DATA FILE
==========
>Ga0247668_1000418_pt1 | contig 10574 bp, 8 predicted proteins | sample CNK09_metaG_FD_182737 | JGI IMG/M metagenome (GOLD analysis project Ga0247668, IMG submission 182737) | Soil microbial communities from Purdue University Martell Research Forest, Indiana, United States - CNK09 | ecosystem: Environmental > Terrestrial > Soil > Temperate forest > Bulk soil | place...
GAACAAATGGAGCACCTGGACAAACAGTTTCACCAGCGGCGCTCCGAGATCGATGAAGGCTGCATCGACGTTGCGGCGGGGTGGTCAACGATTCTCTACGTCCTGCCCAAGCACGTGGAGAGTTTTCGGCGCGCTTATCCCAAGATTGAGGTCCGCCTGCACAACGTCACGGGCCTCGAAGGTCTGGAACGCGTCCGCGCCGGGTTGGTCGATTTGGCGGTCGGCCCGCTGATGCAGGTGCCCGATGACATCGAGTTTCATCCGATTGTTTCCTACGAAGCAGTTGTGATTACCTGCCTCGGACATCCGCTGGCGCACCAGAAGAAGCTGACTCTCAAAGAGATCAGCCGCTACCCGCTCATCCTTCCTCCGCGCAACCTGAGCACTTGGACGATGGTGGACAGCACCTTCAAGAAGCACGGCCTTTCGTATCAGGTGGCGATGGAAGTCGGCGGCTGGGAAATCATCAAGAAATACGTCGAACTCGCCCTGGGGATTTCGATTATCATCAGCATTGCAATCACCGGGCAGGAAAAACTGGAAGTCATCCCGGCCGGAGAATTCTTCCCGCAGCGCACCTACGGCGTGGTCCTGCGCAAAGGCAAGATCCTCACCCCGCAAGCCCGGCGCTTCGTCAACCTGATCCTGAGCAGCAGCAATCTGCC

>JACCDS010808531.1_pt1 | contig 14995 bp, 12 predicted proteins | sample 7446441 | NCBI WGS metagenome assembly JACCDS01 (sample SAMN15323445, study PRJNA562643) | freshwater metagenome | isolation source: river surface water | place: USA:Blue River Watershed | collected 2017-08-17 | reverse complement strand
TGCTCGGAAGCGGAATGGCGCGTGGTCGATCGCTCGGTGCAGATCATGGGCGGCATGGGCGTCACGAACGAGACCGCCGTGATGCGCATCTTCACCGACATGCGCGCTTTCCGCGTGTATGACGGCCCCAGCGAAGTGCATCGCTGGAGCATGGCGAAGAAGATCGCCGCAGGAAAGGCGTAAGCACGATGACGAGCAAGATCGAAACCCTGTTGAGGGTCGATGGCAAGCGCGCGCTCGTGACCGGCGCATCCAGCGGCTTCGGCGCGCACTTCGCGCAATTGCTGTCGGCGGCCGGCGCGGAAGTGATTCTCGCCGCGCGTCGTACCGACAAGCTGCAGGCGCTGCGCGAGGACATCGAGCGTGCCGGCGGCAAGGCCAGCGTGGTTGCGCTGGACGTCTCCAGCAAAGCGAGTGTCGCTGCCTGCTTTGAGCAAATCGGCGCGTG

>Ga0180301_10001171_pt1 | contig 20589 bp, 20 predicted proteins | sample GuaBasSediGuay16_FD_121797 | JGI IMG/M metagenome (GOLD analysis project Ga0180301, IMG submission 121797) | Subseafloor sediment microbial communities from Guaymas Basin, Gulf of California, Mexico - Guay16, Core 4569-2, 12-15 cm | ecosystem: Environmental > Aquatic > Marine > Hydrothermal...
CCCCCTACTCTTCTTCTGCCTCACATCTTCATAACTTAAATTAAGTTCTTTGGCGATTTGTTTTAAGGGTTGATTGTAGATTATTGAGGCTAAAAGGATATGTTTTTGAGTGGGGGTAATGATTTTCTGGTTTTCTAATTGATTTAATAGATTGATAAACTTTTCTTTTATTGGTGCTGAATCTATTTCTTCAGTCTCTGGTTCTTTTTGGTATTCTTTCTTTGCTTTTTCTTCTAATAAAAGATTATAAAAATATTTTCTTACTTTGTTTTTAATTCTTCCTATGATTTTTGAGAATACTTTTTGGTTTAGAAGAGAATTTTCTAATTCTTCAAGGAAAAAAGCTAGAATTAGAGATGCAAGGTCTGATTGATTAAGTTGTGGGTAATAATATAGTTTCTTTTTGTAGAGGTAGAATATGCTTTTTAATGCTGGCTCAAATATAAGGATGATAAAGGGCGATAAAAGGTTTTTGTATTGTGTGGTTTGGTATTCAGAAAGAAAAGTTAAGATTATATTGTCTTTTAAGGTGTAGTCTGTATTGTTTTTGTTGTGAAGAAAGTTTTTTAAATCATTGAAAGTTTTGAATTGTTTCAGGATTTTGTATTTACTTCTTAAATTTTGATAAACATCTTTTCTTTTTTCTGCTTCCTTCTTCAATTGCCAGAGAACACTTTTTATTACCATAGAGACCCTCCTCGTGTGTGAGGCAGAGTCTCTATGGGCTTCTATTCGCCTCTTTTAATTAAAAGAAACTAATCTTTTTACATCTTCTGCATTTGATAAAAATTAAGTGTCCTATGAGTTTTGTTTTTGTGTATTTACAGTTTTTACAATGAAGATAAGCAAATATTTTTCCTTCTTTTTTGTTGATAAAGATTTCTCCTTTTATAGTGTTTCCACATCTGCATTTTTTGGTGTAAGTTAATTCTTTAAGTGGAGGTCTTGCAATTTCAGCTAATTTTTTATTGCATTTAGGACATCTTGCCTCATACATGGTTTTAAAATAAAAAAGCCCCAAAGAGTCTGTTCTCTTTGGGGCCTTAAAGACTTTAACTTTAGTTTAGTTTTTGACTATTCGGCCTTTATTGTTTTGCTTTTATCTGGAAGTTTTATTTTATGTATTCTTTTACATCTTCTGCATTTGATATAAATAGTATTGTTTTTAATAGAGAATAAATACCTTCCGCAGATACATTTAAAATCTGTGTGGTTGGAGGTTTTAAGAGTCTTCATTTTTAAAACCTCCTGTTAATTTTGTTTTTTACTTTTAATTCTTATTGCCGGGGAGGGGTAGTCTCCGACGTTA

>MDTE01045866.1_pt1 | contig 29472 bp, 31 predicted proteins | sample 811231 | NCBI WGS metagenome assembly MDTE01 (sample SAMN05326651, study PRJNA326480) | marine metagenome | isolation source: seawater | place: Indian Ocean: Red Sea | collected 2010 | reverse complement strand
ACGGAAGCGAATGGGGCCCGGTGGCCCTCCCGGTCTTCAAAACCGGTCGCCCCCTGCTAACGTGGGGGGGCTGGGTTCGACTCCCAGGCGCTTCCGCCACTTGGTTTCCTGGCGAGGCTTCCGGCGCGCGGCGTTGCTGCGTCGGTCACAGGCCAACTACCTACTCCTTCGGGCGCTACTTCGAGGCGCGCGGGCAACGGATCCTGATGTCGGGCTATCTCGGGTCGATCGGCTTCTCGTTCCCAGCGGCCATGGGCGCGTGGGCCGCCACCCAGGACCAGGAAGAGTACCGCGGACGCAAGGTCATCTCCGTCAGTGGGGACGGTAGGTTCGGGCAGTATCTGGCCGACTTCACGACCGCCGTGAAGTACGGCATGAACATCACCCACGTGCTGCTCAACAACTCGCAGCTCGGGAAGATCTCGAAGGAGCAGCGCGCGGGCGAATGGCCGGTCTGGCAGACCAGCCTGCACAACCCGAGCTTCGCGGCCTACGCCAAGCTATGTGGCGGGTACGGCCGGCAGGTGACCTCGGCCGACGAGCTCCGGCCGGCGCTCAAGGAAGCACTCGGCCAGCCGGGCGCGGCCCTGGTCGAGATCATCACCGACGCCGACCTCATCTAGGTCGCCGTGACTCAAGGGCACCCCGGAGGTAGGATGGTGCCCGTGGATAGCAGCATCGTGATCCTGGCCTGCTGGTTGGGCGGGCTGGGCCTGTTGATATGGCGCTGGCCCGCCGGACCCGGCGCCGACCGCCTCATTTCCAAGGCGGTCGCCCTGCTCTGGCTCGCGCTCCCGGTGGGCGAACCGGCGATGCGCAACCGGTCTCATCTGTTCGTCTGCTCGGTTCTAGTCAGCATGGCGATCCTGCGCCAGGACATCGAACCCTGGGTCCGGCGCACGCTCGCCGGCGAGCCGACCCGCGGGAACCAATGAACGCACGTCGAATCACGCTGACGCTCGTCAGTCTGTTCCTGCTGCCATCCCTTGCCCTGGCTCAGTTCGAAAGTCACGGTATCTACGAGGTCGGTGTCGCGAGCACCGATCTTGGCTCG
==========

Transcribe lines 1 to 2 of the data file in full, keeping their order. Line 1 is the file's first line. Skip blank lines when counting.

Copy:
>Ga0247668_1000418_pt1 | contig 10574 bp, 8 predicted proteins | sample CNK09_metaG_FD_182737 | JGI IMG/M metagenome (GOLD analysis project Ga0247668, IMG submission 182737) | Soil microbial communities from Purdue University Martell Research Forest, Indiana, United States - CNK09 | ecosystem: Environmental > Terrestrial > Soil > Temperate forest > Bulk soil | place...
GAACAAATGGAGCACCTGGACAAACAGTTTCACCAGCGGCGCTCCGAGATCGATGAAGGCTGCATCGACGTTGCGGCGGGGTGGTCAACGATTCTCTACGTCCTGCCCAAGCACGTGGAGAGTTTTCGGCGCGCTTATCCCAAGATTGAGGTCCGCCTGCACAACGTCACGGGCCTCGAAGGTCTGGAACGCGTCCGCGCCGGGTTGGTCGATTTGGCGGTCGGCCCGCTGATGCAGGTGCCCGATGACATCGAGTTTCATCCGATTGTTTCCTACGAAGCAGTTGTGATTACCTGCCTCGGACATCCGCTGGCGCACCAGAAGAAGCTGACTCTCAAAGAGATCAGCCGCTACCCGCTCATCCTTCCTCCGCGCAACCTGAGCACTTGGACGATGGTGGACAGCACCTTCAAGAAGCACGGCCTTTCGTATCAGGTGGCGATGGAAGTCGGCGGCTGGGAAATCATCAAGAAATACGTCGAACTCGCCCTGGGGATTTCGATTATCATCAGCATTGCAATCACCGGGCAGGAAAAACTGGAAGTCATCCCGGCCGGAGAATTCTTCCCGCAGCGCACCTACGGCGTGGTCCTGCGCAAAGGCAAGATCCTCACCCCGCAAGCCCGGCGCTTCGTCAACCTGATCCTGAGCAGCAGCAATCTGCC